A Georgia man charged with child cruelty in connection with the death of his one-year-old foster son—and who recently fled to Ontario and filed a refugee claim—died on the weekend while in custody of the Canada Border Services Agency, Maclean’s has learned.
Niagara Regional Police issued a short press release Sunday afternoon, announcing that Ontario’s chief coroner is investigating the case of an inmate who sustained a “serious injury” Sept. 22 and died in hospital five days later. The release did not identify the man, jailed at the provincial Niagara Detention Centre in Thorold, except to say he was a “detainee of the Canada Border Services Agency” (CBSA).
But sources confirm the inmate—who was rushed to hospital after attempting suicide—was Joseph Charles Todd Dunn, a 43-year-old from the Atlanta region who was arrested in November 2010 and accused of “excessively shaking” one of his foster children, 20-month-old Russell Chapman. The arrest warrant alleged that Dunn acted “maliciously,” rocking the boy so violently he caused a “brain shift, brain swelling, and hemorrhaging in the victim’s eye sockets.” (“All I can say is that he died of injuries caused by traumatic abuse,” a spokeswoman for the Henry County police department said at the time.)
Although Dunn was originally charged with both felony murder and first-degree cruelty to a child, the murder count was later dropped. Whether his case continued to be prosecuted is not clear; documents filed with the Henry County courthouse suggest Dunn was still facing a charge, but the police department is closed on weekends and investigators could not be reached for comment. (Court records also reveal Dunn and his wife filed for bankruptcy a year after his arrest, claiming debts of more than US$142,000.)
What is certain is that Dunn drove to a border crossing in the Niagara region in mid-September and claimed asylum. CBSA detained him on the grounds he was inadmissible to Canada for reasons of “serious criminality,” an allegation that must be argued in front of the Immigration and Refugee Board (IRB). Last Monday, Sept. 22, Dunn appeared in front of the IRB for a detention review, where he was ordered to remain behind bars because he posed a flight risk.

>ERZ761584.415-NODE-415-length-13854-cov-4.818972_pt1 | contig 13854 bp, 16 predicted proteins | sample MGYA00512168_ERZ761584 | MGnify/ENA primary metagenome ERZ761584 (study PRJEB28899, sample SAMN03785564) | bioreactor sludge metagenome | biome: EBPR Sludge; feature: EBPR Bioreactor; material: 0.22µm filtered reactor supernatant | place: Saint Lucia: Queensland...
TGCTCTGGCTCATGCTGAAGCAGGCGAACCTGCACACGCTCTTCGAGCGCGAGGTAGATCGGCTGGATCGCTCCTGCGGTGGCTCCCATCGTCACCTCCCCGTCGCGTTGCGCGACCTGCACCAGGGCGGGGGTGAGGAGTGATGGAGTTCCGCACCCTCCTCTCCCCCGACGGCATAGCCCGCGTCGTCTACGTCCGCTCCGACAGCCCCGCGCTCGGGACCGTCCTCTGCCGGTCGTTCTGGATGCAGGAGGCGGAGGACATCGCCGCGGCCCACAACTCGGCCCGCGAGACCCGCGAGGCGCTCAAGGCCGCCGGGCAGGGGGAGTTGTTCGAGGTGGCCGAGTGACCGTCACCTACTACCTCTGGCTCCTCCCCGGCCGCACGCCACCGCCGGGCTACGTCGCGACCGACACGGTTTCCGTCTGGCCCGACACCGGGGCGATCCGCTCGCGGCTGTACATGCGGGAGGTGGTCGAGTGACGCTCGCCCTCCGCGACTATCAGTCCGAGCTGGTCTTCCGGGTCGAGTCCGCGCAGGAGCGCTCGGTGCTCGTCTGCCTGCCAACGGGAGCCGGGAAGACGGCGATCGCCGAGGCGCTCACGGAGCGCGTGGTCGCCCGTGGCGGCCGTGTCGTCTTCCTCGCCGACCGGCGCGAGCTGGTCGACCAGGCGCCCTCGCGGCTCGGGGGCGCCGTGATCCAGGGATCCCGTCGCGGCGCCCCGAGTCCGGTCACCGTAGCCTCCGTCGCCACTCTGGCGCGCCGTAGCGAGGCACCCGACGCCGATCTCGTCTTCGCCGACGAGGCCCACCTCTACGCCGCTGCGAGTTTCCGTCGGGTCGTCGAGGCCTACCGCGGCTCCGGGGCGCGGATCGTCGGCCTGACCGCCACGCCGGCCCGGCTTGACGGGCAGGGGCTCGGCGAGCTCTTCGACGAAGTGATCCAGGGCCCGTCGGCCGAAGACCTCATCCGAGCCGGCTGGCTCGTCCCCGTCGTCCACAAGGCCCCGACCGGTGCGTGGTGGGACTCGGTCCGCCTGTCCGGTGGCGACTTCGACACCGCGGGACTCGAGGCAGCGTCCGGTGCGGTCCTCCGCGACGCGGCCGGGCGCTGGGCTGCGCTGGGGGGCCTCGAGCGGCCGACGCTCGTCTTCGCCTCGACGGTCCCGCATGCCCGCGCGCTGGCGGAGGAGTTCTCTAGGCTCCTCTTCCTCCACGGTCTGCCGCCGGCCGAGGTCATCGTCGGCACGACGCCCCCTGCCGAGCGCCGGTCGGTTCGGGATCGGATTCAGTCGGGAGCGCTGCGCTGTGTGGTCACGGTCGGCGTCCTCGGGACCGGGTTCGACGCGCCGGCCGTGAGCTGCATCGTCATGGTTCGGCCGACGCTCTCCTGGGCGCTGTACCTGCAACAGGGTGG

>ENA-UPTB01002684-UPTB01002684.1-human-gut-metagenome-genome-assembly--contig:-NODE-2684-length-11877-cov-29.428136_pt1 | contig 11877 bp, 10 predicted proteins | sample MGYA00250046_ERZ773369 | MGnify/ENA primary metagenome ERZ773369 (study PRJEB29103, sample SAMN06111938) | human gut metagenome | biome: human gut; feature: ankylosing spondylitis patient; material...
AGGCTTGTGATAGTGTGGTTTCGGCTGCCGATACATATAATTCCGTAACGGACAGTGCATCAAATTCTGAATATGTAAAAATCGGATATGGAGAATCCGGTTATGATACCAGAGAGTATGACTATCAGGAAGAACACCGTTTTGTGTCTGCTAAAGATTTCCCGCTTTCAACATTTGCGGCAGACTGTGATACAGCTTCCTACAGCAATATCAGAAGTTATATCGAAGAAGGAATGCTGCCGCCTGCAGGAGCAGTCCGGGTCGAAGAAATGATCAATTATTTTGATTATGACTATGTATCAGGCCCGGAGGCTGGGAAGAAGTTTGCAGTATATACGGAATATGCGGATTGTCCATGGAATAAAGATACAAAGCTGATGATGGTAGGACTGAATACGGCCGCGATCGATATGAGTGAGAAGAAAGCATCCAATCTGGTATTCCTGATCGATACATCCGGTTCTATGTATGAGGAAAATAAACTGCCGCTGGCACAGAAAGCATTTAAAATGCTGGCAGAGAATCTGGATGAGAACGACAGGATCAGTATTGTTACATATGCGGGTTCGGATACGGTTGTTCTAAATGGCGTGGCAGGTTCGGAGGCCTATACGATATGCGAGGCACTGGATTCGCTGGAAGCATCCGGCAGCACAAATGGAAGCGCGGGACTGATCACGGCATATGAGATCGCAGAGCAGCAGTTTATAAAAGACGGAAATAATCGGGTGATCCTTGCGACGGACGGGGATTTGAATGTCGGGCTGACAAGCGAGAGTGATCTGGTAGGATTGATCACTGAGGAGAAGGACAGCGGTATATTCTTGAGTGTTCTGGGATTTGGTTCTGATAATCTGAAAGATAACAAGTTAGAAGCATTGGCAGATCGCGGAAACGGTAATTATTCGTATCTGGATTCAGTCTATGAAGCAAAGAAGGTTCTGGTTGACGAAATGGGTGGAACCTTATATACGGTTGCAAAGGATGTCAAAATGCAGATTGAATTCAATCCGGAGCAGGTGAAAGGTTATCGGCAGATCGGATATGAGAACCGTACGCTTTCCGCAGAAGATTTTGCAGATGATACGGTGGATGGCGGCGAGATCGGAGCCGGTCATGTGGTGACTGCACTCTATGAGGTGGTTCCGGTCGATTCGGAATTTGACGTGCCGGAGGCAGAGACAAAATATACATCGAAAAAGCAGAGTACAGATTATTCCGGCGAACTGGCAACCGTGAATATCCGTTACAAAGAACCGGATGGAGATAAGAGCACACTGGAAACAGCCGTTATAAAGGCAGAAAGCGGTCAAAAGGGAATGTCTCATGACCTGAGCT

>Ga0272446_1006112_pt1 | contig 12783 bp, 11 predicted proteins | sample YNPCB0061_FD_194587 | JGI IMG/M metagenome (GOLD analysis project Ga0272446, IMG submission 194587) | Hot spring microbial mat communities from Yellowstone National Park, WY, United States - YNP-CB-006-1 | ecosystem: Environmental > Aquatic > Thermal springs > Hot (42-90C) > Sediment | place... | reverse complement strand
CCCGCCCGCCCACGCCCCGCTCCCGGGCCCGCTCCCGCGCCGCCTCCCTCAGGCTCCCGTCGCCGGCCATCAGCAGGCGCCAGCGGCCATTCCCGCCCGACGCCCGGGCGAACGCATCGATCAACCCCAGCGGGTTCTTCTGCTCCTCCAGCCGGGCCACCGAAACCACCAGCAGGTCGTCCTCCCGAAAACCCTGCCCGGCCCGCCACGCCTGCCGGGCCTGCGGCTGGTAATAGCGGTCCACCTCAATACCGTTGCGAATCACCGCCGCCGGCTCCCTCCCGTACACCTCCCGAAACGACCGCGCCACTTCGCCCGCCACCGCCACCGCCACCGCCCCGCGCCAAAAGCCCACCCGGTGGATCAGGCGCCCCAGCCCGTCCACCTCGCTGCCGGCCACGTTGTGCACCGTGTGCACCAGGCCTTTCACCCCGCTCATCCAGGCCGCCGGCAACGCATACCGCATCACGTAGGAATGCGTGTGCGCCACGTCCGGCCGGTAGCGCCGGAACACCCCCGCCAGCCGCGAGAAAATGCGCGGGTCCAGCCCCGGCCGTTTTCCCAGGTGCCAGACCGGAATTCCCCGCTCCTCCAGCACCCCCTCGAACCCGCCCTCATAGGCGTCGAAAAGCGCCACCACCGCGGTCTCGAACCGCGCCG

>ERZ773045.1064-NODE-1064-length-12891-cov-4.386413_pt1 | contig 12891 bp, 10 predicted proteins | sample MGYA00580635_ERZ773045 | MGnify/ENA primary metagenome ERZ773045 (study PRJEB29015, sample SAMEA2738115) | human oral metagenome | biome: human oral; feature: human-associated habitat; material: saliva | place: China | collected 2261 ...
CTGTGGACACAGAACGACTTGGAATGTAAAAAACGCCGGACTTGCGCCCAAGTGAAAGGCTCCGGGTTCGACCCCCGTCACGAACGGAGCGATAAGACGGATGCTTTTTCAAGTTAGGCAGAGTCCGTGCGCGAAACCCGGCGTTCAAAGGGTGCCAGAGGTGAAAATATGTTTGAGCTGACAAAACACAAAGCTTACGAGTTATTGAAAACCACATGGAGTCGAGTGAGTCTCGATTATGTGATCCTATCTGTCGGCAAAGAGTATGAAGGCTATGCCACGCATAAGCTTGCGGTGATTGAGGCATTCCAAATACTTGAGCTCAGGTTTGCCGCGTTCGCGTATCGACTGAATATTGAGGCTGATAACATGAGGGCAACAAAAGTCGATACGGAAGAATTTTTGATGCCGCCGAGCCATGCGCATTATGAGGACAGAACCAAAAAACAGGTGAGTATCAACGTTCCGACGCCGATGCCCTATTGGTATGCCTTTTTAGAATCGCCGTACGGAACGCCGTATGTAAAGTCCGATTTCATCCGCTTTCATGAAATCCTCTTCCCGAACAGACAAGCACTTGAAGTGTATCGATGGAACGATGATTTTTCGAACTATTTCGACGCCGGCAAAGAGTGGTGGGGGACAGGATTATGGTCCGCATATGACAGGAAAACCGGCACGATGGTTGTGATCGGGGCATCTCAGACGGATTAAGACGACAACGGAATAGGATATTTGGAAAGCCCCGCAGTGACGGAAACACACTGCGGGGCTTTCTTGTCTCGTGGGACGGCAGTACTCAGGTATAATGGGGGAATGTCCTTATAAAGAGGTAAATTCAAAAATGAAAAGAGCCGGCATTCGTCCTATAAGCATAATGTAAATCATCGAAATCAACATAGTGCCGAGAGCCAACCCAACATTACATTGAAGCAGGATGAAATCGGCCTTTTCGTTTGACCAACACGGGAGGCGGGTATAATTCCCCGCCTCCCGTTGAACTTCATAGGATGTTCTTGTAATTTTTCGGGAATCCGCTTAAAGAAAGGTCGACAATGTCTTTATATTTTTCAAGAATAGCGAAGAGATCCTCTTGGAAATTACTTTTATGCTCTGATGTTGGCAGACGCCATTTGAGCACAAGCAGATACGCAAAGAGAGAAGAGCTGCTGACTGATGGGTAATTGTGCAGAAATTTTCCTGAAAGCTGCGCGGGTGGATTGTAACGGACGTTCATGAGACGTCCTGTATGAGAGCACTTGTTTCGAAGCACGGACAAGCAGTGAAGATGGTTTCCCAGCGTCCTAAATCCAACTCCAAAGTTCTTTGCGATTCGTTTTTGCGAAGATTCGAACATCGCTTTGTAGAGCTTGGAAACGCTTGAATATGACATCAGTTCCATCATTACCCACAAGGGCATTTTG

When he returned to the prison after the hearing, one source said, Dunn used a bed sheet to hang himself from a shower. He was on life support until Saturday.
News of his death comes as the border agency faces increasing criticism over its handling of immigrant detainees who are locked up pending deportation. By chance, the British Columbia Coroners Service will begin a much-anticipated public inquest Monday morning into a similar case: the death of Lucia Vega Jimenez, a 42-year-old failed refugee claimant from Mexico who hanged herself last December inside a CBSA holding centre at Vancouver International Airport. She died in hospital eight days later.
Her death triggered an outcry in B.C., galvanizing advocates who have long demanded independent civilian oversight for an agency with such broad powers of arrest and detention. Many were especially upset that her case was first publicized by a journalist, not the CBSA. “We are quite angry about what happened,” the Mexican consul-general in Vancouver, Claudia Franco Hijuelos, told a news conference earlier this year. “We expect the authorities to conduct an impartial investigation.”
CBSA has the authority to detain foreign nationals and Canadian permanent residents under certain conditions. An officer must have reasonable grounds to believe a person is inadmissible to Canada—and that he or she is a flight risk, a danger to the public, or their identity has not been firmly established. Stats previously released by the agency show that in 2013, 10,088 people were detained for immigration violations; of those, 6,972 were released, 3,061 were removed, and the average length of incarceration was 20 days.
But there are rare cases that drag on far longer than that. One man, now known as Michael Mvogo, has been in custody since 2006 because authorities have no idea who he is or where he should be deported. In July, a United Nations committee told Canada it should immediately free the so-called “Man with No Name” because his imprisonment violates international laws against indefinite detention.
Last week, a Canadian Press report revealed the findings of a confidential Red Cross inspection that listed numerous shortcomings at facilities for immigrant prisoners, including triple-bunked cells, lack of support for detained children, and inadequate mental health care. It also found that because many cities do not have dedicated CBSA jail cells, foreigners facing immigration violations are often housed in provincial jails or police facilities alongside hardened criminals.